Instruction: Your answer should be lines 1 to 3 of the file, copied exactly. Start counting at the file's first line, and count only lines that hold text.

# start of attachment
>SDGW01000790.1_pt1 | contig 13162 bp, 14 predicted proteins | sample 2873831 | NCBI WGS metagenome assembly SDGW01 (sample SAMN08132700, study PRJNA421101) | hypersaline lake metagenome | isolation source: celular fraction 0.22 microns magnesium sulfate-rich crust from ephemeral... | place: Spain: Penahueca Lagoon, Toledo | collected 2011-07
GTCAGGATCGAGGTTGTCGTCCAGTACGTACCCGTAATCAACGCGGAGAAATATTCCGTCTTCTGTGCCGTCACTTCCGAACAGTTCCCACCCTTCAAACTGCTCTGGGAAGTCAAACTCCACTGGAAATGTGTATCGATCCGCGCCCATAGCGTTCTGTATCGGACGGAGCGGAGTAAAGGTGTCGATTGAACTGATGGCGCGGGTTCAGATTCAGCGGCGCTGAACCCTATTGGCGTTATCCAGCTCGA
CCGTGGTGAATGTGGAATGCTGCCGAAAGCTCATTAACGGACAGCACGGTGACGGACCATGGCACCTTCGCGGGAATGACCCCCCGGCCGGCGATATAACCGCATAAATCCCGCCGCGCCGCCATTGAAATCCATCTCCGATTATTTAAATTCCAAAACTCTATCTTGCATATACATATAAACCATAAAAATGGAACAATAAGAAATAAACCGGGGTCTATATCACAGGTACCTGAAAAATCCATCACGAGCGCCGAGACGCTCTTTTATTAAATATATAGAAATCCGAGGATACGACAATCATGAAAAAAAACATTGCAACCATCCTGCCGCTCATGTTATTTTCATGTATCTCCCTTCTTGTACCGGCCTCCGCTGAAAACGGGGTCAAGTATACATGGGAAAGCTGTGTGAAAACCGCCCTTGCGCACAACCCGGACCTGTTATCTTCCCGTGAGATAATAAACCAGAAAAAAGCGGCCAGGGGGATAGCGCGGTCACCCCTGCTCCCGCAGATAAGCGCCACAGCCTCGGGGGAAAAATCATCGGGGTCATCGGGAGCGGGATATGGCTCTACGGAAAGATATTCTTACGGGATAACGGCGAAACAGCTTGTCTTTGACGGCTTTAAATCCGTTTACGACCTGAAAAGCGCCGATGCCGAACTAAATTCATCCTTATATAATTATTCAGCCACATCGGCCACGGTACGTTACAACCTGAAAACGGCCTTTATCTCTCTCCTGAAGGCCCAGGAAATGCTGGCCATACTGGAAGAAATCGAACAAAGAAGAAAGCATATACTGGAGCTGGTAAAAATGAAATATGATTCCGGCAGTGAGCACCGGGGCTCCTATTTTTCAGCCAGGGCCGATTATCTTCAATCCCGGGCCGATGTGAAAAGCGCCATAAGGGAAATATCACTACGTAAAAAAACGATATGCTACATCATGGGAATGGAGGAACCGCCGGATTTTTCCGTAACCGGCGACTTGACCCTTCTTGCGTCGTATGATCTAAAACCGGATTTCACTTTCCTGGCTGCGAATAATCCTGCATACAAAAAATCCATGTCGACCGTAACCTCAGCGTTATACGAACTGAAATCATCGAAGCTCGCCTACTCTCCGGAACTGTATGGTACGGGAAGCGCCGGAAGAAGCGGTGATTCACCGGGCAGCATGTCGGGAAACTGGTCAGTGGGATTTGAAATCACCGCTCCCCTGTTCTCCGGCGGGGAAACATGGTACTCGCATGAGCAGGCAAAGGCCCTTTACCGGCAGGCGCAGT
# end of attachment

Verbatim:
>SDGW01000790.1_pt1 | contig 13162 bp, 14 predicted proteins | sample 2873831 | NCBI WGS metagenome assembly SDGW01 (sample SAMN08132700, study PRJNA421101) | hypersaline lake metagenome | isolation source: celular fraction 0.22 microns magnesium sulfate-rich crust from ephemeral... | place: Spain: Penahueca Lagoon, Toledo | collected 2011-07
GTCAGGATCGAGGTTGTCGTCCAGTACGTACCCGTAATCAACGCGGAGAAATATTCCGTCTTCTGTGCCGTCACTTCCGAACAGTTCCCACCCTTCAAACTGCTCTGGGAAGTCAAACTCCACTGGAAATGTGTATCGATCCGCGCCCATAGCGTTCTGTATCGGACGGAGCGGAGTAAAGGTGTCGATTGAACTGATGGCGCGGGTTCAGATTCAGCGGCGCTGAACCCTATTGGCGTTATCCAGCTCGA
CCGTGGTGAATGTGGAATGCTGCCGAAAGCTCATTAACGGACAGCACGGTGACGGACCATGGCACCTTCGCGGGAATGACCCCCCGGCCGGCGATATAACCGCATAAATCCCGCCGCGCCGCCATTGAAATCCATCTCCGATTATTTAAATTCCAAAACTCTATCTTGCATATACATATAAACCATAAAAATGGAACAATAAGAAATAAACCGGGGTCTATATCACAGGTACCTGAAAAATCCATCACGAGCGCCGAGACGCTCTTTTATTAAATATATAGAAATCCGAGGATACGACAATCATGAAAAAAAACATTGCAACCATCCTGCCGCTCATGTTATTTTCATGTATCTCCCTTCTTGTACCGGCCTCCGCTGAAAACGGGGTCAAGTATACATGGGAAAGCTGTGTGAAAACCGCCCTTGCGCACAACCCGGACCTGTTATCTTCCCGTGAGATAATAAACCAGAAAAAAGCGGCCAGGGGGATAGCGCGGTCACCCCTGCTCCCGCAGATAAGCGCCACAGCCTCGGGGGAAAAATCATCGGGGTCATCGGGAGCGGGATATGGCTCTACGGAAAGATATTCTTACGGGATAACGGCGAAACAGCTTGTCTTTGACGGCTTTAAATCCGTTTACGACCTGAAAAGCGCCGATGCCGAACTAAATTCATCCTTATATAATTATTCAGCCACATCGGCCACGGTACGTTACAACCTGAAAACGGCCTTTATCTCTCTCCTGAAGGCCCAGGAAATGCTGGCCATACTGGAAGAAATCGAACAAAGAAGAAAGCATATACTGGAGCTGGTAAAAATGAAATATGATTCCGGCAGTGAGCACCGGGGCTCCTATTTTTCAGCCAGGGCCGATTATCTTCAATCCCGGGCCGATGTGAAAAGCGCCATAAGGGAAATATCACTACGTAAAAAAACGATATGCTACATCATGGGAATGGAGGAACCGCCGGATTTTTCCGTAACCGGCGACTTGACCCTTCTTGCGTCGTATGATCTAAAACCGGATTTCACTTTCCTGGCTGCGAATAATCCTGCATACAAAAAATCCATGTCGACCGTAACCTCAGCGTTATACGAACTGAAATCATCGAAGCTCGCCTACTCTCCGGAACTGTATGGTACGGGAAGCGCCGGAAGAAGCGGTGATTCACCGGGCAGCATGTCGGGAAACTGGTCAGTGGGATTTGAAATCACCGCTCCCCTGTTCTCCGGCGGGGAAACATGGTACTCGCATGAGCAGGCAAAGGCCCTTTACCGGCAGGCGCAGT